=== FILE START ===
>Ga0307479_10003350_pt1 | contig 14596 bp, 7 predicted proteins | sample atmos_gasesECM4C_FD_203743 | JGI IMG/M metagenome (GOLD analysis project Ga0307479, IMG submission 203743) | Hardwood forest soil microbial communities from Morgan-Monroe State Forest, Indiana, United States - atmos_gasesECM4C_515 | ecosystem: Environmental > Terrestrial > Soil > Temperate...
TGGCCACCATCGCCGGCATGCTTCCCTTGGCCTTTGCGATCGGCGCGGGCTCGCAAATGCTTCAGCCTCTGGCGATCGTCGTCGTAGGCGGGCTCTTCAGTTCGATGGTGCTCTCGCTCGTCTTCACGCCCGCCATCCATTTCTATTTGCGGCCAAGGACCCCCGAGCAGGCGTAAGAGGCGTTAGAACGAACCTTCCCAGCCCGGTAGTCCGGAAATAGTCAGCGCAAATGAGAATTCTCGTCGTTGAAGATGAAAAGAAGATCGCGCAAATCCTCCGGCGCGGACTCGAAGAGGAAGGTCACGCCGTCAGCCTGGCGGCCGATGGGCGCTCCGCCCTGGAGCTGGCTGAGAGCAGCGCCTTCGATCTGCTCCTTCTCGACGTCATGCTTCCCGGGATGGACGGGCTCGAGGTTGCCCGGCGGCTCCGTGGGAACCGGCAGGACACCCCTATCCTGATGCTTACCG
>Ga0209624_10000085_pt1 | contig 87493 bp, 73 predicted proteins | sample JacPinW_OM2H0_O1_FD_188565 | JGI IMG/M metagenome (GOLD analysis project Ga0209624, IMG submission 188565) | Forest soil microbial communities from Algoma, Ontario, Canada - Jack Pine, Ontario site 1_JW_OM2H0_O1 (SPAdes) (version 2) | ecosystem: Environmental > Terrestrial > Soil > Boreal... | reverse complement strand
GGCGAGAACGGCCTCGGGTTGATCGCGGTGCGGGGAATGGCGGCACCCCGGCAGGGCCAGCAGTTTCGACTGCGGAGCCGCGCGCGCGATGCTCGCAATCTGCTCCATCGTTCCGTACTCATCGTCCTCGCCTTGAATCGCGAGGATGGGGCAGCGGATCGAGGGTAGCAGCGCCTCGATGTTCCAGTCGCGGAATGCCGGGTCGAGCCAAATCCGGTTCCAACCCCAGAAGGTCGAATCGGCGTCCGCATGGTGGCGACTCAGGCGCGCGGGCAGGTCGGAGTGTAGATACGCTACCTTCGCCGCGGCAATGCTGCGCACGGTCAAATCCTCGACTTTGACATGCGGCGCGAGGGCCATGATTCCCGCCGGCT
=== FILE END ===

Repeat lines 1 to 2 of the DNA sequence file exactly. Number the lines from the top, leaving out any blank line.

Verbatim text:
>Ga0307479_10003350_pt1 | contig 14596 bp, 7 predicted proteins | sample atmos_gasesECM4C_FD_203743 | JGI IMG/M metagenome (GOLD analysis project Ga0307479, IMG submission 203743) | Hardwood forest soil microbial communities from Morgan-Monroe State Forest, Indiana, United States - atmos_gasesECM4C_515 | ecosystem: Environmental > Terrestrial > Soil > Temperate...
TGGCCACCATCGCCGGCATGCTTCCCTTGGCCTTTGCGATCGGCGCGGGCTCGCAAATGCTTCAGCCTCTGGCGATCGTCGTCGTAGGCGGGCTCTTCAGTTCGATGGTGCTCTCGCTCGTCTTCACGCCCGCCATCCATTTCTATTTGCGGCCAAGGACCCCCGAGCAGGCGTAAGAGGCGTTAGAACGAACCTTCCCAGCCCGGTAGTCCGGAAATAGTCAGCGCAAATGAGAATTCTCGTCGTTGAAGATGAAAAGAAGATCGCGCAAATCCTCCGGCGCGGACTCGAAGAGGAAGGTCACGCCGTCAGCCTGGCGGCCGATGGGCGCTCCGCCCTGGAGCTGGCTGAGAGCAGCGCCTTCGATCTGCTCCTTCTCGACGTCATGCTTCCCGGGATGGACGGGCTCGAGGTTGCCCGGCGGCTCCGTGGGAACCGGCAGGACACCCCTATCCTGATGCTTACCG